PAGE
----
05 Lug Changing perceptions, promoting success
It is said that sport and business have a lot to learn from each other, particularly in terms of leadership, approach and teamwork. For those who look to learn from sport the 2018 Football World Cup has delivered a very real example of leadership in action.
By the time you read this the World Cup may be over, or results may not have gone as expected. Nevertheless, that doesn’t take away from the very visible demonstration of the way in which leadership can transform attitudes.
The Companies Act 2006 sets out that the duties of a director include a duty to promote the success of a company. That includes taking account of:
- the interests of the company’s employees;
- the need to foster the company’s business relationships with suppliers, customers and others;
- the impact of the company’s operations on the community and the environment;
Let’s look at this in footballing terms starting with the interests of employees. How many times in a season do we hear that a manager has ‘lost the dressing room’ leading to a poor run of form. It may be obvious but unless a manager is fully focused on delivering an environment and culture which resonates with the players then they are never going to step up and play to their capabilities.
At the time of writing with England having qualified for the quarter finals Gareth Southgate has been praised for the culture of collective leadership and positivity which he has brought to the England team. His players demonstrate a belief and energy which is a testimony to his philosophy that “if a player feels that you respect them and you want to help them, then they are more likely to listen to you and follow you.”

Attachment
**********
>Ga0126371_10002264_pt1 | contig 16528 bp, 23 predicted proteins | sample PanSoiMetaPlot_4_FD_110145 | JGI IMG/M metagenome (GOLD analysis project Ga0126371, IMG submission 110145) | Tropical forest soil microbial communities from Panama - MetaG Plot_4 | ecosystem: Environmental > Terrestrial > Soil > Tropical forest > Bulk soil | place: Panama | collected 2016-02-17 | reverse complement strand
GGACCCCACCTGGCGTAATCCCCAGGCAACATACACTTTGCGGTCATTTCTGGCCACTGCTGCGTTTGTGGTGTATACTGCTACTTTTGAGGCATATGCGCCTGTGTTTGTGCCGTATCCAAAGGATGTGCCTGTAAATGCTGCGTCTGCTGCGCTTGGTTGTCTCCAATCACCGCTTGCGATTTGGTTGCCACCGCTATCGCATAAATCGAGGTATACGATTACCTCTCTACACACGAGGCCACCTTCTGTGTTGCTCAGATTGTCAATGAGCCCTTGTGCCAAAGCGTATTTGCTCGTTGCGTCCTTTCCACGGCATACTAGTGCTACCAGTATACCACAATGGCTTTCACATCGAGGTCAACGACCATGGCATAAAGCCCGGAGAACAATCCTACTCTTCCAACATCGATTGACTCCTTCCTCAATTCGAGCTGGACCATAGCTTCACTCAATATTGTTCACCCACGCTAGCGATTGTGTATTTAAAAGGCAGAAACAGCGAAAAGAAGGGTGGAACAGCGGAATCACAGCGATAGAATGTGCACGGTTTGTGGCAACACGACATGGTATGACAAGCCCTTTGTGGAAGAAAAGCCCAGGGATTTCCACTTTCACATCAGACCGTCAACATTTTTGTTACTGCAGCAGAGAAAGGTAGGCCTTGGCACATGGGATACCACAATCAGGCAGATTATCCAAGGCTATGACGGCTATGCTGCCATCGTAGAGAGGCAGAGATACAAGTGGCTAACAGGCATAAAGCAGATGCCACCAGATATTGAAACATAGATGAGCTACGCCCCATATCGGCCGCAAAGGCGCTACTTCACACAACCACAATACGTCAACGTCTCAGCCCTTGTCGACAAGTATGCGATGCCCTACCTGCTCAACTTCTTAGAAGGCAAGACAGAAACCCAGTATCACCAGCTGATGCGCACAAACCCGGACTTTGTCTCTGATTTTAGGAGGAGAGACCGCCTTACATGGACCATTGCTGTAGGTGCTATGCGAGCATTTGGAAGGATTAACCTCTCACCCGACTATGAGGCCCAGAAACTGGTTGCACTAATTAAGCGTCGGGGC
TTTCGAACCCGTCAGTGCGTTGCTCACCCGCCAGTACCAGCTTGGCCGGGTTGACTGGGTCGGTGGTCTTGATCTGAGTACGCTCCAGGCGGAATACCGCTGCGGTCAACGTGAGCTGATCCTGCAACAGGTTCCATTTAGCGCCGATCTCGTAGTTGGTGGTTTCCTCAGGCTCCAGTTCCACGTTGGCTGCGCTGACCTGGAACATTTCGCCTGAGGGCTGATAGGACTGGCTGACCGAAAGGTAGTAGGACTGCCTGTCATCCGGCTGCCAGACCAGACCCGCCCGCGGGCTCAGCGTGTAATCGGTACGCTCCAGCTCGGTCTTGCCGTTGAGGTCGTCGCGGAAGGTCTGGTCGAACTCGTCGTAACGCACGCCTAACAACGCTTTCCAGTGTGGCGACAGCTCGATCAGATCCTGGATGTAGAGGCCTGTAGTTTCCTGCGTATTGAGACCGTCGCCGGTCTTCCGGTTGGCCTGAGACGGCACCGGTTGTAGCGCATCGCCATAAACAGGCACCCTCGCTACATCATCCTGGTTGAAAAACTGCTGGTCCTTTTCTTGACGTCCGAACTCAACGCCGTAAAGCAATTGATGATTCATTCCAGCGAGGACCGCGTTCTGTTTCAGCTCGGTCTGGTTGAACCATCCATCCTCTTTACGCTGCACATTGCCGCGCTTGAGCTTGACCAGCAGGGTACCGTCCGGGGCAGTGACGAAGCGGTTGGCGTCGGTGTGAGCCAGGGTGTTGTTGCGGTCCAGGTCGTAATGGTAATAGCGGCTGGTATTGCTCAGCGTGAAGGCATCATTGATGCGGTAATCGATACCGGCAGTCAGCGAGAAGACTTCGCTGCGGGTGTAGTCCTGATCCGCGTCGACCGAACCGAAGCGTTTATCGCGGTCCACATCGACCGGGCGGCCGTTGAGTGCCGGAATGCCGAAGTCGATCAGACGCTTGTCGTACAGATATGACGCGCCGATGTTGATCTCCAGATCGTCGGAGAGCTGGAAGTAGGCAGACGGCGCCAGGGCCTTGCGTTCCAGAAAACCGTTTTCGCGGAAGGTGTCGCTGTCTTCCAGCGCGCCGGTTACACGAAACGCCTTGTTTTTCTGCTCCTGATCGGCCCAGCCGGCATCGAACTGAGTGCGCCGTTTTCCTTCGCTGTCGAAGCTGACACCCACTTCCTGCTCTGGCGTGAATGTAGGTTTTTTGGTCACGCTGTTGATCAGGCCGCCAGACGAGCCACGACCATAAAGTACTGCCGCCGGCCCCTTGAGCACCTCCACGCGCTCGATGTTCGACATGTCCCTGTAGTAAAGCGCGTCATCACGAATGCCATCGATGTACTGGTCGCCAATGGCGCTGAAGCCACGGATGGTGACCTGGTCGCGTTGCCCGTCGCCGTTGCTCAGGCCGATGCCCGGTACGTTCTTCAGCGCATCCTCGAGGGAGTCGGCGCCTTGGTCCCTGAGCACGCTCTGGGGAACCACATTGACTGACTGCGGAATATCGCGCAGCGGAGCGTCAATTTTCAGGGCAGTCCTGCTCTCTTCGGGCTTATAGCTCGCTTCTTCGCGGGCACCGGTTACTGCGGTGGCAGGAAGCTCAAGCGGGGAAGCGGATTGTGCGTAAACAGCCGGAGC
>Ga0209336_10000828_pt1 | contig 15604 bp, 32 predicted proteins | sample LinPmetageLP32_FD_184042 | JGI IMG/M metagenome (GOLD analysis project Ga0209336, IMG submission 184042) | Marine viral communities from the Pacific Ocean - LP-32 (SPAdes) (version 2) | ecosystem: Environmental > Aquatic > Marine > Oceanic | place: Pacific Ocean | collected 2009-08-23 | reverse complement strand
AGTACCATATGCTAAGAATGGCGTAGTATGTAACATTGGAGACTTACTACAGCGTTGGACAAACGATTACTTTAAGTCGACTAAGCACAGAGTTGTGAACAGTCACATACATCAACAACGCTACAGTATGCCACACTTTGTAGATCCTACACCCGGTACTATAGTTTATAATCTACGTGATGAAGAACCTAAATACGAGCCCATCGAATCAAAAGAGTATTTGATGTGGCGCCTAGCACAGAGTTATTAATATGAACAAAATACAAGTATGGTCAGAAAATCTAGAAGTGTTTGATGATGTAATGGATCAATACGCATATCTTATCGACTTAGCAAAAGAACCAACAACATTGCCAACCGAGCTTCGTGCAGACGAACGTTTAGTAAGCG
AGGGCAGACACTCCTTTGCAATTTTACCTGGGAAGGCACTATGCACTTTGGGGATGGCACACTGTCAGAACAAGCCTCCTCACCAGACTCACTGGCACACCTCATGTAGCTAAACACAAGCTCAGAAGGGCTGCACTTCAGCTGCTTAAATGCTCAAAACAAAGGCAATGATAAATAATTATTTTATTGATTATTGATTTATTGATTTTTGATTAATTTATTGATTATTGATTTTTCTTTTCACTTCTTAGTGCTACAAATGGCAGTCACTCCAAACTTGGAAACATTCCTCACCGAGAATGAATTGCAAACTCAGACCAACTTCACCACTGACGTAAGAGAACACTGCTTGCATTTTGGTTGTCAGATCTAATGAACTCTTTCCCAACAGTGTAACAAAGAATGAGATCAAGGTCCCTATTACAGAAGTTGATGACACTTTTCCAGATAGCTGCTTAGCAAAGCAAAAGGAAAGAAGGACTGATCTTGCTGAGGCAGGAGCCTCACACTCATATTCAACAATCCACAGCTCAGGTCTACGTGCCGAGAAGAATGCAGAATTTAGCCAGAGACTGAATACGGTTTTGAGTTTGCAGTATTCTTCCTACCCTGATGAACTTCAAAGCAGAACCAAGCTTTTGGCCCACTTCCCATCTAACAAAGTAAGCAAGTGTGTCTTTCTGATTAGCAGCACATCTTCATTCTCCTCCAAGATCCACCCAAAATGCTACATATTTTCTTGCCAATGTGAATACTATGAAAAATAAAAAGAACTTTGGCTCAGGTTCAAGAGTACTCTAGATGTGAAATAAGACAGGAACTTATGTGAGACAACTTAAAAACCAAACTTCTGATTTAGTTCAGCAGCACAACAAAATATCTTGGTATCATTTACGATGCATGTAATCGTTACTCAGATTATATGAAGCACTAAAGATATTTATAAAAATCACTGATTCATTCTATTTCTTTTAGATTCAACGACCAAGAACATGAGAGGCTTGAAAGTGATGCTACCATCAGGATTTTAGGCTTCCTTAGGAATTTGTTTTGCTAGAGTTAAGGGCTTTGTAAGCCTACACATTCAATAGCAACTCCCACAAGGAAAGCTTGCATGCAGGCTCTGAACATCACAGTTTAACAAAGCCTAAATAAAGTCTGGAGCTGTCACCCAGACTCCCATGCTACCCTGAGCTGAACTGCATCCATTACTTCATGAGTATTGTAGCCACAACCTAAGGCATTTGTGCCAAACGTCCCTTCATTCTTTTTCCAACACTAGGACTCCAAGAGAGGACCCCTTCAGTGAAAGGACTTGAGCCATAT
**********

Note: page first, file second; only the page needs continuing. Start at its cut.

Now when a team is playing well that naturally has an impact on its supporters. When a national side steps up to the mark then it can have an impact on the wider community and the economy. So much so that the Centre for Retail Research has estimated that simply by reaching the knock out stages the England team has added £800m to the economy and should they reach the final the economy could benefit to the tune of £2.7b.
Equally important is the way in which leaders interact with others. One football commentator remarked that not only had Gareth Southgate changed expectations in the dressing room, he had also changed the perceptions and expectations of reporters. Building a positive reputation delivers a spiral of success in which reputation and belief contribute to positive outcomes.
Previous England sides have been dogged by the pressure of past failures and the weight of expectation. By changing perceptions, engendering belief and creating positivity Gareth Southgate has already given us a valuable lesson in promoting success.